Orion is my favorite constellation. When it reappears in the late autumn sky, it's like the return of an old friend.
I'm not alone in my devotion, for this group of stars has figured in humanity's mythical landscape for thousands of years. Ancient civilizations - both east and west - observed it, and it's part of native American traditions as well as Australian Aboriginal astronomy. However the name Orion comes from Greek mythology where he was a giant and a hunter.
Seven bright stars form the body of Orion, which makes it visible even in the city. They are labeled in green in this wonderful image by R. Gendler and S. Guisard. And here is a depiction of Orion from an early 19th-century work Urania's Mirror. You can see his raised club.
The three evenly-spaced stars of the "belt" are easy to pick out in the sky. So are two very bright stars whose colors you can distinguish even without binoculars. Rigel (RYE-jell) is a blue supergiant which forms the hunter's left foot and Betelgeuse (BEETLE-juice), a red supergiant, is his right shoulder.
However one of the most interesting features of the constellation is not so easy to see. This is the Great Nebula in Orion, a vast cloud of gas and dust whose diameter is more than ten times greater than that of the solar system. The nebula can just be seen with the unaided eye as a fuzzy patch in between the two stars that form the "sword" hanging from Orion's belt. It's labeled "M42" on the star map.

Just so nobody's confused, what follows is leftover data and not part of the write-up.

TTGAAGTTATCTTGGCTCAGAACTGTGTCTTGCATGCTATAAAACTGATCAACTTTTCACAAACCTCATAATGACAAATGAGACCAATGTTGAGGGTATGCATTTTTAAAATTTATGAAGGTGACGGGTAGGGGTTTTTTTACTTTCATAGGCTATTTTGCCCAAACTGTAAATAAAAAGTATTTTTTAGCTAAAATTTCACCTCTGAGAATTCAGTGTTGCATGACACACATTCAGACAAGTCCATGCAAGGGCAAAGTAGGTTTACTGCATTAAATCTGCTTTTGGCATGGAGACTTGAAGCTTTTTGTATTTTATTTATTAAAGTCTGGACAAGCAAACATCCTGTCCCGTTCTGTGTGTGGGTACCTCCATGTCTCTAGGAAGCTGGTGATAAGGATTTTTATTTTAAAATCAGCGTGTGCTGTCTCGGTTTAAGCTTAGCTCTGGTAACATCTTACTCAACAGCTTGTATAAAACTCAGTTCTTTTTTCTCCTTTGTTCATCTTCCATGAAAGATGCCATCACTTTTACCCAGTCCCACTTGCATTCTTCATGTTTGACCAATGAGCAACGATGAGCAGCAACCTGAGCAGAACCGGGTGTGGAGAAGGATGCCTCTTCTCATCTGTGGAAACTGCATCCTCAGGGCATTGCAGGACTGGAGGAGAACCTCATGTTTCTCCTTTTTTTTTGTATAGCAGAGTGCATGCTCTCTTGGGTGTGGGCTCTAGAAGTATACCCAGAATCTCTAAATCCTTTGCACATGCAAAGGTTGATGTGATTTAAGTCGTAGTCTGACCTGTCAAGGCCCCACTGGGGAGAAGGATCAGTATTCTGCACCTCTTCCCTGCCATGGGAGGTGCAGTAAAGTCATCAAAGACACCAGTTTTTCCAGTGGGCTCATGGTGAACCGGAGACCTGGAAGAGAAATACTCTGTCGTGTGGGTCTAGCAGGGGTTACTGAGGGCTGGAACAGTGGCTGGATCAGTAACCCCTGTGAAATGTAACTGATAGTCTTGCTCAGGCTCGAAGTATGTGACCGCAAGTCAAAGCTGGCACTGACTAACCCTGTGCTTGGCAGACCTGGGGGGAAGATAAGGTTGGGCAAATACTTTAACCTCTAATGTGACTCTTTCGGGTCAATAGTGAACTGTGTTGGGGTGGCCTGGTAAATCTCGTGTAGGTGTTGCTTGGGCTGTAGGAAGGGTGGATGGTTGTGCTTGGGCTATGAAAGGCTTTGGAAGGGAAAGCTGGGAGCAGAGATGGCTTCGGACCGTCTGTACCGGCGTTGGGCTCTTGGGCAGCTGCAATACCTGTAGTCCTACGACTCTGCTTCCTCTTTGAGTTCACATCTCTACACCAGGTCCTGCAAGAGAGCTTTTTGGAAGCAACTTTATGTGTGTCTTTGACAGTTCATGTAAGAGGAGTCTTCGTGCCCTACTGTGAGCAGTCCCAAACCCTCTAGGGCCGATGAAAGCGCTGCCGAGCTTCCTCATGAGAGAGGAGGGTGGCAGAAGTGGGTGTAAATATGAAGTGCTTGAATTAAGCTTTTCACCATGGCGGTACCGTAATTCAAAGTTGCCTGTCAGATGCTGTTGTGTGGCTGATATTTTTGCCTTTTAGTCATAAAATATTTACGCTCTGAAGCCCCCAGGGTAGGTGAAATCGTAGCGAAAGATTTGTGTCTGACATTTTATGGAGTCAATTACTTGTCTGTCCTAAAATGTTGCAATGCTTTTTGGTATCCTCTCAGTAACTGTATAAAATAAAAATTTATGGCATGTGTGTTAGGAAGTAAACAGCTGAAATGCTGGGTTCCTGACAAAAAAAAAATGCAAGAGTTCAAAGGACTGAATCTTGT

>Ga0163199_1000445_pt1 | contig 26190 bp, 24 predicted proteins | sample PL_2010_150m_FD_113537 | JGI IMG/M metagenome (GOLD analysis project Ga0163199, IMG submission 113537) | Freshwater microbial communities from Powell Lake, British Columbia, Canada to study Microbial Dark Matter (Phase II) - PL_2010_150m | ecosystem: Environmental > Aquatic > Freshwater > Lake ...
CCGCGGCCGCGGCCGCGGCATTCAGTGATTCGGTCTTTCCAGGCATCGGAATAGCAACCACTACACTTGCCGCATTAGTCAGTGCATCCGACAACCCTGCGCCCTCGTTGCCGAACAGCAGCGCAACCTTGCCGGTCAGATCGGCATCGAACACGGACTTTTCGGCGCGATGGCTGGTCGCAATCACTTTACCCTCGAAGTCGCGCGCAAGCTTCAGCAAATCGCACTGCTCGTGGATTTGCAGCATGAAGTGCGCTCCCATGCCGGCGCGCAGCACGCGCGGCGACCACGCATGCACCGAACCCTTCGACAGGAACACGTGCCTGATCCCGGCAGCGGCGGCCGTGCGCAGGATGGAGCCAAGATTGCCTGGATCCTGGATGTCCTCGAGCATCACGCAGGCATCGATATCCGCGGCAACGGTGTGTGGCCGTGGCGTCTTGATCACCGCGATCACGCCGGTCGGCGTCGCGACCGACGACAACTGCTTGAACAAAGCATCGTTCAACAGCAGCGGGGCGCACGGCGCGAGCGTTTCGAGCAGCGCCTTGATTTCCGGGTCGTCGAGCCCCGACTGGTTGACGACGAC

Observing the nebula with binoculars or a telescope, you can see the four brightest stars of a star cluster known as The Trapezium - click here to see a Hubble Space Telescope photo. These are the stars that make the nebula glow. They are hot young stars, for the nebula is a stellar nursery. It contains the material and has the right conditions for forming new stars.
While the nebula is the birthplace of stars, Betelgeuse is a pointer to their demise.
Most of the stars that we see are using hydrogen as the fuel for nuclear reactions. When the hydrogen runs out, heavier elements are used for fuel. This produces more heat, so the star expands. If Betelgeuse were to be put in the sun's place, it would extend to somewhere between the orbits of Mars and Jupiter. But finally, all the fuel runs out.
For a star the size of Betelgeuse, the end will be a spectacular event. A supernova explosion, releasing as much energy as an entire galaxy, will spread heavy elements into the surrounding space. These will be recycled into the next generation of stars.
The last supernova visible with the unaided eye occurred in 1987 - it was called SN1987A and was a feature of the southern skies for over a year.
Astrophysicists expect Betelgeuse to explode "soon." In fact, since it's about 500 light years away, it could have exploded already and we're just waiting for the light to get here. What we're now seeing is Betelgeuse as it was five centuries ago. However I should add that "soon" is relatively soon, astronomically speaking, which could easily be 10,000 years or much longer.
When Betelgeuse becomes a supernova, it will be a magnificent spectacle, probably the brightest supernova ever recorded. The supernova of 1054, whose remnant is the Crab Nebula in Taurus, was visible in daylight for 23 days.
I'd love to see a supernova, but I do have mixed feelings about Betelgeuse. For a while, a supernova would be a brilliant brooch on Orion's right shoulder. But then ever afterward my dear old friend would look sadly deformed, and I'm sure I wouldn't be the only one to miss that bright red star.